State Fire Fund Heads for a Warm, Dry Fall | Wildfire Resource Center

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Despite an increase in wildfire activity over the past month, the state of Montana has spent only about one-fifth of its fire fund as forecasts call for hot, dry weather to continue. will extend until October.

The state spent about $9.3 million from the state fire fund this year, leaving a balance of about $40.7 million, said Office of Fire Protection chief Matt Hall. fires at the Montana Department of Natural Resources and Conservation. Hall this week presented an update on the wildfires to the Environmental Quality Council, an interim legislative committee overseeing the DNRC.

“For us here in Montana, as you know, the 2022 fire season has started with an abundant amount of humidity and cooler temperatures. However, over the past few months we have seen these dry conditions persist across the state, really exacerbating the drought conditions we have been experiencing,” he said. “As a result, much of our state experienced very high to extreme fire danger for several weeks.”

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Firefighters have responded to more than 1,700 fires this year that have burned about 94,000 acres. More than 100 fires have broken out in the past week, according to the governor’s office. These fires cross jurisdictions, which means the costs are split between federal, state and local agencies, and the numbers will continue to be adjusted as cost sharing is settled.

The costliest fire for the DNRC so far was the 1,600-acre Matt Staff Fire near Helena which started in early August. The state spent nearly $2.4 million and the total cost was over $2.5 million. This fire burned through grass and hills among homes and other structures and saw a major air and ground response.






A Bridger Aerospace CL-415EAF “Super Scooper” aircraft drops water from Flathead Lake on the nearby Elmo 2 Fire on August 4. The Elmo 2 fire was the first time Bridger’s four scooper planes had seen action together in Montana.


Joshua Murdock/Missoulian


While the state’s share of the Elmo fire near Dayton exceeded $1 million, the total cost of the 21,000-acre fire is estimated at $15.5 million. The fire broke out in mid-August and burned down several homes before confinement.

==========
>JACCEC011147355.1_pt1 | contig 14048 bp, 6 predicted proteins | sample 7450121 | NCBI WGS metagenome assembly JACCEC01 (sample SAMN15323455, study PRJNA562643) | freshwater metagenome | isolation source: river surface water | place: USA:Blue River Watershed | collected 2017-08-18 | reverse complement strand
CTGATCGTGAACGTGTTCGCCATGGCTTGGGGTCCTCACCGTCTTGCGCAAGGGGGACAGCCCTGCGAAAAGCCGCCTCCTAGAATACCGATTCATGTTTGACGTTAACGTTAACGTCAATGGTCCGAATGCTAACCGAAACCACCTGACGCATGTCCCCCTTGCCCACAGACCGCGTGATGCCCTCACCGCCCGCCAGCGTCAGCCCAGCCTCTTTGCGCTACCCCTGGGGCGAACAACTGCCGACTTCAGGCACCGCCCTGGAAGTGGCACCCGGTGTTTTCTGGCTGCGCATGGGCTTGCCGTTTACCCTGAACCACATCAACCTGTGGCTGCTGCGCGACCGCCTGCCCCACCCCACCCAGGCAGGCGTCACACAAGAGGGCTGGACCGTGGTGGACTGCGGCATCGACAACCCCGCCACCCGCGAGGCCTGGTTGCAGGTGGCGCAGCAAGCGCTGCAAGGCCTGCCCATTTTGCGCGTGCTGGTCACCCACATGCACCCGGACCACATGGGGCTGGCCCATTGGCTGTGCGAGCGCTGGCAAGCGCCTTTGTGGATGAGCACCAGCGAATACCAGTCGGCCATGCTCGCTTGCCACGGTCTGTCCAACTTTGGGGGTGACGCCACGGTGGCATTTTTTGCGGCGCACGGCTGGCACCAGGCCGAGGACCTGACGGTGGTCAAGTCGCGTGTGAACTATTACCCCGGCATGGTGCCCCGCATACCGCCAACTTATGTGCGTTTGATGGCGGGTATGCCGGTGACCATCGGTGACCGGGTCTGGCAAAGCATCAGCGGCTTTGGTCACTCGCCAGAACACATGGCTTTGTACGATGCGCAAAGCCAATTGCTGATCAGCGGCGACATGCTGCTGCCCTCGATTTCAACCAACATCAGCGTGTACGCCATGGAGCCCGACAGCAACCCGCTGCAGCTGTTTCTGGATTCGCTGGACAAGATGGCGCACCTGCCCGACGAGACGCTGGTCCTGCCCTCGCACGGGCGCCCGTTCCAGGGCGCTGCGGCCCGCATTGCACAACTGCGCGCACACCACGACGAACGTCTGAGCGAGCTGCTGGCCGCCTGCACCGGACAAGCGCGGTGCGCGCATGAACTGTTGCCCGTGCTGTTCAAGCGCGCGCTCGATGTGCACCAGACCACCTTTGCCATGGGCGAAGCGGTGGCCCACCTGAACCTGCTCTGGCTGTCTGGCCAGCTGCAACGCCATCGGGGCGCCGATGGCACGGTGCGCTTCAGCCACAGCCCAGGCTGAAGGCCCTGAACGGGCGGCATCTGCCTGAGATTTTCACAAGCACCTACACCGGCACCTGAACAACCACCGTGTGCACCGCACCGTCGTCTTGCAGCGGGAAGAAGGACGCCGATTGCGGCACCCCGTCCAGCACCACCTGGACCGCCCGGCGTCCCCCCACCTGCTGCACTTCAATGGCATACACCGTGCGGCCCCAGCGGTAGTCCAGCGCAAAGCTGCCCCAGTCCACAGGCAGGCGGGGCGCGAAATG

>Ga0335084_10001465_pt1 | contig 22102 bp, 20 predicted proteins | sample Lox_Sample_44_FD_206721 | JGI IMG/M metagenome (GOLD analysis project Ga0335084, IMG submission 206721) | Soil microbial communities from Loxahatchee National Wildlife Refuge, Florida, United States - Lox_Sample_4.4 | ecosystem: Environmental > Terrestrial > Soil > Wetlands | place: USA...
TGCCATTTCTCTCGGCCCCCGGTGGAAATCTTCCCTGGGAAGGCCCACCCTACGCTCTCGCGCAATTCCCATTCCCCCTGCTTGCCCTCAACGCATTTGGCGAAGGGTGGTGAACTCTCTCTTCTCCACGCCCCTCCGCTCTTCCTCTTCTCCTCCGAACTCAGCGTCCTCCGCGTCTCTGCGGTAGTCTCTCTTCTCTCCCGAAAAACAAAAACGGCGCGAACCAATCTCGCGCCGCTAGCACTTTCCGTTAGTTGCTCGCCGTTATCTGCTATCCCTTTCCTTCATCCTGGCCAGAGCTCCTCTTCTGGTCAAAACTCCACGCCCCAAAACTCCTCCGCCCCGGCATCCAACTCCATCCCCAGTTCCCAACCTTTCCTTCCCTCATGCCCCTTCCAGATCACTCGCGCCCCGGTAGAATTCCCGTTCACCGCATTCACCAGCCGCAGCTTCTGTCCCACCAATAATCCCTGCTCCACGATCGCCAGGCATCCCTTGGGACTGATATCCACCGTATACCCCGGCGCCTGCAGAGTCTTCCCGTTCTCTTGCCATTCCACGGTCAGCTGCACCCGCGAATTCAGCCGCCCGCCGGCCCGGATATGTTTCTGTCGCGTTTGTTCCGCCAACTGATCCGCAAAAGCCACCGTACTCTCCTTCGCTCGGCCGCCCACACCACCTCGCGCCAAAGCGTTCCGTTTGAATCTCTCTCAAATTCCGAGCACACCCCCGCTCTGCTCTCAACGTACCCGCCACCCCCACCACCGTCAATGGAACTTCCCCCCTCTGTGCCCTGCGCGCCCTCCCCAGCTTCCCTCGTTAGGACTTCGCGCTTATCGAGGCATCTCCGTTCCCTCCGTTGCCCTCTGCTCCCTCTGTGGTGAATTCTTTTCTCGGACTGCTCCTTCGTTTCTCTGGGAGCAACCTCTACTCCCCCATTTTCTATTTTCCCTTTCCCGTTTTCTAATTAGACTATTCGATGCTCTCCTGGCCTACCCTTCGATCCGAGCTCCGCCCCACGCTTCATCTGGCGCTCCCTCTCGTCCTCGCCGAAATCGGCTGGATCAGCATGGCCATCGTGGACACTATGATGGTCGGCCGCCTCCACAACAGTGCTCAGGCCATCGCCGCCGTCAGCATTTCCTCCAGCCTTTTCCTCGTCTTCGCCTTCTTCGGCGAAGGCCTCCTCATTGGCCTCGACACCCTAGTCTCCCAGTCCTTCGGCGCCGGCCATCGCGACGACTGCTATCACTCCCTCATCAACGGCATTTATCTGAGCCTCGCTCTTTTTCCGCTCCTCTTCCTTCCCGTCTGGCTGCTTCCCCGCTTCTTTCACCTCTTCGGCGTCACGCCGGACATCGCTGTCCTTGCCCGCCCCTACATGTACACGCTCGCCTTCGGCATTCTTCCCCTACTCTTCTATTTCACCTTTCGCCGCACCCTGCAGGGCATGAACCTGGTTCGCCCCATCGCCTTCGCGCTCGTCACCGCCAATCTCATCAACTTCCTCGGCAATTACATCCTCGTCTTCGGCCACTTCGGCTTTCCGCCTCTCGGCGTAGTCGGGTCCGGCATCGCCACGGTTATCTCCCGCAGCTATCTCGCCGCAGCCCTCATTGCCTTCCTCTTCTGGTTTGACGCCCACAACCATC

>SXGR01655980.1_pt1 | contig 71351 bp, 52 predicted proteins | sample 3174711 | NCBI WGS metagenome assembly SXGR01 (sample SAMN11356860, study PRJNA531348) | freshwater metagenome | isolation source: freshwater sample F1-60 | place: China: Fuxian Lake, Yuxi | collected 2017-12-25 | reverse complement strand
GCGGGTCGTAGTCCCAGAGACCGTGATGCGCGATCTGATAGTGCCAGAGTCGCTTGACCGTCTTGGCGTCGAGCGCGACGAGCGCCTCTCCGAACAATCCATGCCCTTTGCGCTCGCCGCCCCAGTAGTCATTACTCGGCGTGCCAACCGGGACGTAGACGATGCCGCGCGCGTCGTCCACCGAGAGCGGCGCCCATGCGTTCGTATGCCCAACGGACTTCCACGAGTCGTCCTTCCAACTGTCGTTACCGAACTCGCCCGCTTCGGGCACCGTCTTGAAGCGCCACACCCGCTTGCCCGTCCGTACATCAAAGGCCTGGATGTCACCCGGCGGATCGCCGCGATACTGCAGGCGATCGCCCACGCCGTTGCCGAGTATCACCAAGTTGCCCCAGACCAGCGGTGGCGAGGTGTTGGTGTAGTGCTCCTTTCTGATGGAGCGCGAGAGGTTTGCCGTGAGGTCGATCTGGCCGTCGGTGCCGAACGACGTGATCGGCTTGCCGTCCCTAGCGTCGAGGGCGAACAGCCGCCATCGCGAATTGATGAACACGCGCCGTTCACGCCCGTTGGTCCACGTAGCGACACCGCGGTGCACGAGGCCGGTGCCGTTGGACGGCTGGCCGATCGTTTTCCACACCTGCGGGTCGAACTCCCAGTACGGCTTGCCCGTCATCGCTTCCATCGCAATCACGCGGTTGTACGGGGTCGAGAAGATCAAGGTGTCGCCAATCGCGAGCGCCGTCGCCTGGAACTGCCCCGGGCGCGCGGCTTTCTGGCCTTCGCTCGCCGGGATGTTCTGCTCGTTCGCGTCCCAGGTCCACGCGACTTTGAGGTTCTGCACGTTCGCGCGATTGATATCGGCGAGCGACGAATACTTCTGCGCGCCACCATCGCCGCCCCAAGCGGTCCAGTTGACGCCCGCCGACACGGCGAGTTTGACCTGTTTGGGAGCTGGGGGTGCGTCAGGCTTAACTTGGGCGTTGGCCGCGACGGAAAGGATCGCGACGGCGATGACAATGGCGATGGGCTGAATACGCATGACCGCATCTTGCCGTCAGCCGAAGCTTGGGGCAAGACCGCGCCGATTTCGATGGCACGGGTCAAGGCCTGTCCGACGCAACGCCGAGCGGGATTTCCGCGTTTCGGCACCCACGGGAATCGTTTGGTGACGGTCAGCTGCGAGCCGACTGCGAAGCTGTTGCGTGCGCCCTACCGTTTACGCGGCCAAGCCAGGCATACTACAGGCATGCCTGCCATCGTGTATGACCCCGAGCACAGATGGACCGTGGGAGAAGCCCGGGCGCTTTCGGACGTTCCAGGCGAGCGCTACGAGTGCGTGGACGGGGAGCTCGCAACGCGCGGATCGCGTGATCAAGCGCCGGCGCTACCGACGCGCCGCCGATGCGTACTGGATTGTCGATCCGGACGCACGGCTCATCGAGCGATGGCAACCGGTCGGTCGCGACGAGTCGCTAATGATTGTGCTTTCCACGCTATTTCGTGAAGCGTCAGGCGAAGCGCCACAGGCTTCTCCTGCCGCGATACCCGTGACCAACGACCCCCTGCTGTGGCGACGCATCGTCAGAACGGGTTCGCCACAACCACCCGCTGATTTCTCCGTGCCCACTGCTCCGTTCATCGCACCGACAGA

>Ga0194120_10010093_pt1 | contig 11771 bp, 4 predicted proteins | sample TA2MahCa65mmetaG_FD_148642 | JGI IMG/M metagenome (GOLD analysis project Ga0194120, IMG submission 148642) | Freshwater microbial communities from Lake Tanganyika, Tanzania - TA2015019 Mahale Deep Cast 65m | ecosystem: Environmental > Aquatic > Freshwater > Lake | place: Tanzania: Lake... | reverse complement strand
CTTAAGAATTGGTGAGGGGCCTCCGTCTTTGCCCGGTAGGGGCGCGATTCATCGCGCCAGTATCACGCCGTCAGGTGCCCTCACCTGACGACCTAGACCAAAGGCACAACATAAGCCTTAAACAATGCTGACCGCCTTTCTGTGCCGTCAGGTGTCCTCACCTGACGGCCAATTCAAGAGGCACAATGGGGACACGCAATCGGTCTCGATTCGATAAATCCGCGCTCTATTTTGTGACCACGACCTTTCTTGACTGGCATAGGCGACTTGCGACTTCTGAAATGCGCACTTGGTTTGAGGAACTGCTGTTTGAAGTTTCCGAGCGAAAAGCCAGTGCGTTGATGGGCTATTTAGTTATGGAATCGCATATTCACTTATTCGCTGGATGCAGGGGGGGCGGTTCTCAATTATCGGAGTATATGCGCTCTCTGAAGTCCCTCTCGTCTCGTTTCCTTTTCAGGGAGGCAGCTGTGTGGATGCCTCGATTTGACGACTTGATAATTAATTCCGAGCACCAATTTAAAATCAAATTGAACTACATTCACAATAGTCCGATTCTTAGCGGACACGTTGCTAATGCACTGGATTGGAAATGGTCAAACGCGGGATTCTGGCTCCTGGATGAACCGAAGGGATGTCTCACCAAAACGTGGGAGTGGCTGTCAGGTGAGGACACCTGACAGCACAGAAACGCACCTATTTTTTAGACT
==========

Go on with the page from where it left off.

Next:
Other fires of importance to the DNRC include the 13,000 acre Busman Road fire near Hysham, the 2,300 acre Hop Creek fire near Rygate and the 500 acre Deep Draw fire near Bridger ; each costing between $450,000 and $510,000.

The current cooler weather bodes well for firefighters after an active Labor Day weekend, Hall said, but the long-term forecast calls for a return to warmer temperatures.

Arin Peters, senior duty hydrologist at the National Weather Service office in Great Falls, told the EQC that despite improved rainfall, this year’s drought has worsened with last year’s drought in some parts of Montana, contributing to dry conditions and affecting flows.

Peters described extremes in August with precipitation as low as 5% of normal in parts of the state and many areas exceeding the 90th percentile for heat. Helena recorded its hottest August for average temperature, which includes overnight lows, at 75.3 degrees against an average of 68.7 degrees.

“Of course, August is one of our driest months, but it was remarkable that it was dry, even compared to normal,” he said.

After a few days of cooler temperatures and a “pretty good push of humidity,” forecasts point to significant potential for above-normal temperatures for next month, Peters said.

Meteorologists are also studying a “very rare” factor that progresses in autumn and winter. The Pacific Ocean is expected to experience its third consecutive winter of colder surface temperatures, commonly referred to as La Nina.

La Ninas “generally improves the water supply to ponds,” Peters said, thanks to wetter than normal winters. But the past two winters have generally not gone that way. He and others don’t know what a third La Nina winter could mean.

“It’s a bit difficult to say what normally happens because there are so few cases,” he said.

Tom Kuglin is an associate editor in the state bureau of Lee Newspapers. Its coverage focuses on the outdoors, recreation and natural resources.

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